According to the Mayo Clinic, 45 percent of teenagers are online “almost constantly.” Smartphones and social media have given today’s youth the opportunity to be more connected than ever, and during a pandemic, the importance of technology cannot be understated. However, the never-ending stream of social media can leave many feeling isolated.
Eric Coble’s “Ghosts in the Machine” directed and visually designed by Brad M. Carlson of Truman State University, tells the story of eight seemingly unconnected high school students. When they begin to get strange texts from numbers they don’t recognize, the students discover that their cell phones may have minds of their own. While trying to solve the mystery of the bizarre messages, they discover just how disconnected they are from their school community and find out that there are so many friendships to be made if they can look past their cellphone screens.
Although originally written to be performed as a staged play, the script for “Ghosts in the Machine” adapts to a Zoom reading flawlessly. There is a bit of a lag in the beginning, as one who is accustomed to seeing a show live must adjust their perspective to allow for the enjoyment of a newer form of theatre. However, it quickly becomes clear that this production has used all of the resources available through Zoom and editing to create as cohesive a theatrical experience as one might find in sitting in a theatre. Some aspects of the show were perhaps even enhanced by the opportunities that a Zoom production allows. A large amount of dialogue in the play takes place through texting. When the play is performed live, the texts are intended to be shown through projections, but Zoom allows the audience to clearly see the texts as they would appear on a cellphone. There is no need to worry about sitting in the perfect place to see the projection screen or struggling to read the far-away text.
Despite not having a true set, Carlson’s design uses backgrounds to show where the characters are and create a complete “stage” picture. However, unlike many Zoom productions I have seen, the backgrounds are not the same for every character in a scene. Several different photos, taken at different angles, and perfectly formatted on-screen create clear, full pictures of the high-school hallway, locker-room, or most impressively, the cafeteria, during which all eight characters are on-screen at the same time. Carlson also plays with lighting and color effects, using a duller, grey-toned pallet for the testimonial scenes, and a brighter, more life-like pallet for the scenes that take place in the high school. The audience even gets to see the Zoom equivalent of a spotlight. During significant moments for characters, the production slightly darkens all the Zoom screens except for the speaking character. This allows the audience to still see the reactions of the other characters while highlighting key moments. The play also includes a soundscape created by Jacob Baxley that will make the audience feel exactly as if they are listening in on a conversation in a crowded high-school hallway.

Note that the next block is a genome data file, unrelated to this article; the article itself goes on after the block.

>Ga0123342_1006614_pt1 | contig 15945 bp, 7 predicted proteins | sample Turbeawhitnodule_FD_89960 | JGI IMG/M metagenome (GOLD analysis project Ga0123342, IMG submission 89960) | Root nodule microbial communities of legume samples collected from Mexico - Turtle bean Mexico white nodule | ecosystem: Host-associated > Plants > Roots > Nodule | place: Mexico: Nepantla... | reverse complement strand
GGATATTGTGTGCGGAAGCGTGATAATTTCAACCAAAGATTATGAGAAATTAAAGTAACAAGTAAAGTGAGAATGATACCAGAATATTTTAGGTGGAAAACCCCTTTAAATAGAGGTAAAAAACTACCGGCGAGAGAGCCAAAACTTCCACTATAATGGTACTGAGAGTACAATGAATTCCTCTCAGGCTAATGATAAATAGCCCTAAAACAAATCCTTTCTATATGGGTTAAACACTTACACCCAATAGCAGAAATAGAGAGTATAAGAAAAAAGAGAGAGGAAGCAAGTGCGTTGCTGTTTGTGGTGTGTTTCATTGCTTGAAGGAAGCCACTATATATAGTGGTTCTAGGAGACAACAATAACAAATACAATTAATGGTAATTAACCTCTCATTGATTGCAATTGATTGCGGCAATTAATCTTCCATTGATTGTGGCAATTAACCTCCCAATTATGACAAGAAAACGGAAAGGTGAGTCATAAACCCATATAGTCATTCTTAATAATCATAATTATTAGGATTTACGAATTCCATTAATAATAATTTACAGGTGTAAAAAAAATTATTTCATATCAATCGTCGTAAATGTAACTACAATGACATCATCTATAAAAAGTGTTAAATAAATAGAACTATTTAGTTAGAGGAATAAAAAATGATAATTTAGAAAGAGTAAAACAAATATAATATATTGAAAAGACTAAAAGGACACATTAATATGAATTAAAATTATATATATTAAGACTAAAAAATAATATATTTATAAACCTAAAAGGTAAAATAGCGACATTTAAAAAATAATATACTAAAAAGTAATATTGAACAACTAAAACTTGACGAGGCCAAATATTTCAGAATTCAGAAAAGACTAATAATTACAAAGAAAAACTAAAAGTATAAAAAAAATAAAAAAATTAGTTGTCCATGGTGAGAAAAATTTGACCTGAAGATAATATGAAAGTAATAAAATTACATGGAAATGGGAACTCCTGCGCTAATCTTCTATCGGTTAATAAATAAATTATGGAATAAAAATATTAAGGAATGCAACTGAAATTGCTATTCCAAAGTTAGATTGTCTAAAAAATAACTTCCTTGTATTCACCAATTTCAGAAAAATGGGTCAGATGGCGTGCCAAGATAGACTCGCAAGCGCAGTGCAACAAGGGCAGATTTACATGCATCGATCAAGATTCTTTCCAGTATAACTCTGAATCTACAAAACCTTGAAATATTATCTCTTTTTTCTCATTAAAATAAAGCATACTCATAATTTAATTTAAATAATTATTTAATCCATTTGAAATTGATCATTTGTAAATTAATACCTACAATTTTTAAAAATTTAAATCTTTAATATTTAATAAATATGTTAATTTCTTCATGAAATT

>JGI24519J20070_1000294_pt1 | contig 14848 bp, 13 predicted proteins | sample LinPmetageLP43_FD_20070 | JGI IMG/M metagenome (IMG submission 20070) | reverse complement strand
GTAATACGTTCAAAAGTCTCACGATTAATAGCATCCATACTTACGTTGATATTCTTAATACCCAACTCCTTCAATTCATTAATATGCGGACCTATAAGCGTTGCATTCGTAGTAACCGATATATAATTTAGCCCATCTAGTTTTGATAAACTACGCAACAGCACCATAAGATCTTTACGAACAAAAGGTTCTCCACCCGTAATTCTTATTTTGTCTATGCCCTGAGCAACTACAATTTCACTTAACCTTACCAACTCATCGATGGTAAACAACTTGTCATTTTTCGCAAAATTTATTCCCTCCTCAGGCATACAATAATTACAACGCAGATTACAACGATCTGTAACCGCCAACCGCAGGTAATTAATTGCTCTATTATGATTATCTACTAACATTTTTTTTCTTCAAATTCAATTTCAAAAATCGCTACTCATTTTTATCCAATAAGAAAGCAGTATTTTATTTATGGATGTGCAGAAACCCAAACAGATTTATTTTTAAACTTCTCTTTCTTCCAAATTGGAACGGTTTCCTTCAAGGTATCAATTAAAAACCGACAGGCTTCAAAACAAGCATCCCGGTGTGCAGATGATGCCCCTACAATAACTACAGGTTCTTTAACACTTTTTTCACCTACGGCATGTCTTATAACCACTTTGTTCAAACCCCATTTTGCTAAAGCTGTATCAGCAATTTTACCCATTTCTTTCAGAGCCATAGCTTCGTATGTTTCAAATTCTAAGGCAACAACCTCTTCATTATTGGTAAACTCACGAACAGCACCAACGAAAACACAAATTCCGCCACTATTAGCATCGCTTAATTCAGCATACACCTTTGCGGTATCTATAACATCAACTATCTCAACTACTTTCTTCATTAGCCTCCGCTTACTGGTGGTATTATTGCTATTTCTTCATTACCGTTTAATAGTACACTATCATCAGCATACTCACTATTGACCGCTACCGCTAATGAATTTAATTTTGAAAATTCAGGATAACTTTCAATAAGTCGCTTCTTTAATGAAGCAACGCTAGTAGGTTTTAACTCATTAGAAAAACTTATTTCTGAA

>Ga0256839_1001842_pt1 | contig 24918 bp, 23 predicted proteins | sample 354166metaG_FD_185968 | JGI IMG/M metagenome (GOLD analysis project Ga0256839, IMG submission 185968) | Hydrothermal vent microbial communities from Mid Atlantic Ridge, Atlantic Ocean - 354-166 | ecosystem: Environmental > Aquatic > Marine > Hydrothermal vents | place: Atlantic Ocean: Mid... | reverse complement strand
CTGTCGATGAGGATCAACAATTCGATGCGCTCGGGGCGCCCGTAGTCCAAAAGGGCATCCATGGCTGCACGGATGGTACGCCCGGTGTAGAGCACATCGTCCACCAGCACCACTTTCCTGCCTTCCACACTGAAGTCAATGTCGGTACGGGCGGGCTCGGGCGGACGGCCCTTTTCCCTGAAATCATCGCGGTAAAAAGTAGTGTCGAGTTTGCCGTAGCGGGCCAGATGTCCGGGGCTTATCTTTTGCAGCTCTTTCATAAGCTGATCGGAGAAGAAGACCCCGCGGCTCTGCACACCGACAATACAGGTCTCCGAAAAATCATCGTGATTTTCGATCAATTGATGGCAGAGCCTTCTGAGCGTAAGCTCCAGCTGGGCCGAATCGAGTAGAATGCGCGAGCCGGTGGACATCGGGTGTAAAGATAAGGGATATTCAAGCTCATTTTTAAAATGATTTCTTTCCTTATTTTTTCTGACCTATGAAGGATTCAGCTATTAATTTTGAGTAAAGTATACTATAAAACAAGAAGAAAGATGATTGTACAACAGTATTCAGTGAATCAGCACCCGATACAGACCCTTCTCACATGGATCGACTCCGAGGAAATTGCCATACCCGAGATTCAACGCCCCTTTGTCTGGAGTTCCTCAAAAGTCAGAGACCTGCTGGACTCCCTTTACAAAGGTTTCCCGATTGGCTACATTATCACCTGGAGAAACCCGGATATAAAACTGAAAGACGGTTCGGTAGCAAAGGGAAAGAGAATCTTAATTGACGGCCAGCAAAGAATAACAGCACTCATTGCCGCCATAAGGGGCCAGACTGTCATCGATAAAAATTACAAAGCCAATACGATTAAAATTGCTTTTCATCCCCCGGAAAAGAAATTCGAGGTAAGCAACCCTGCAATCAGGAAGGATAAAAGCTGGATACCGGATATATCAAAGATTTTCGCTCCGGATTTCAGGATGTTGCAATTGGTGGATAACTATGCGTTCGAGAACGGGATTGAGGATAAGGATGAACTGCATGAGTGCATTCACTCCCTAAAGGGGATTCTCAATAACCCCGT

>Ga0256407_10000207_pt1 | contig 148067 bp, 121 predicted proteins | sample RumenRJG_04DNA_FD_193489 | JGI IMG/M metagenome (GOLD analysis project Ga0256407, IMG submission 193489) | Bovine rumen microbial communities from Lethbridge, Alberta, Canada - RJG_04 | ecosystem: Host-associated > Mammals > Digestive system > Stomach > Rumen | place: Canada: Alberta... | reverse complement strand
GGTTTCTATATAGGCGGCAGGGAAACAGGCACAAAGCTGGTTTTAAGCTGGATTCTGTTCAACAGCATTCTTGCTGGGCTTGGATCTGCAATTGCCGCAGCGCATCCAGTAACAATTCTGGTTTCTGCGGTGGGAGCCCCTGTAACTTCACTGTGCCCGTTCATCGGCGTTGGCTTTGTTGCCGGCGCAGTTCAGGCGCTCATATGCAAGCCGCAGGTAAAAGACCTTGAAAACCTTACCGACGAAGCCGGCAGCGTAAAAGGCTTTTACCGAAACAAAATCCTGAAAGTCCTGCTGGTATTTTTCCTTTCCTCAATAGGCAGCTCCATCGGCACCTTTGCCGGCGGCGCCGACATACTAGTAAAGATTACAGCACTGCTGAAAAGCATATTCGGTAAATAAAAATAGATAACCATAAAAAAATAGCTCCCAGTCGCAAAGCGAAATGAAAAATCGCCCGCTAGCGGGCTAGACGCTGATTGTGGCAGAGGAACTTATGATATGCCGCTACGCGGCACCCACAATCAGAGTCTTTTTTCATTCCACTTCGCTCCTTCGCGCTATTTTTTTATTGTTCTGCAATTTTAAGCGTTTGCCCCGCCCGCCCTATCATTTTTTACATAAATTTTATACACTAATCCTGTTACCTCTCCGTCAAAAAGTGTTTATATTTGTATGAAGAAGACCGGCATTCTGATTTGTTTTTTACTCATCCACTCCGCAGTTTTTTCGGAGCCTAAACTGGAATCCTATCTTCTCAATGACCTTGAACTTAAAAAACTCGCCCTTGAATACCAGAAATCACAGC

The breakout star of this production is Bonnie Jeune as Melissa, the friendly, but friendless, shy outsider. Jeune’s performance perfectly encapsulates the heart of this play. She creates a character that is so excluded that she at first can’t believe that anyone would want to be her friend. Even in the more tense moments of the play, every move she makes tells the story of someone who is simply happy to be a part of something. Her presence stands out in the group as a kind-hearted, lovable character who just needed to be given the chance to be a good friend.
“Ghosts in the Machine” is a stellar selection for a pandemic-era production. Brad M. Carlson has created a performance that is visually appealing and entertaining while being safely produced through Zoom. The play also tells an important story of the way that technology can tie us together or keep us apart. We are collectively accumulating more screen time than ever, and it is important for us to remember when technology has its benefits, and when it has limitations. “Ghosts in the Machine” allows us to appreciate technology, while also looking forward to a time where we can go back to making connections outside of our screens.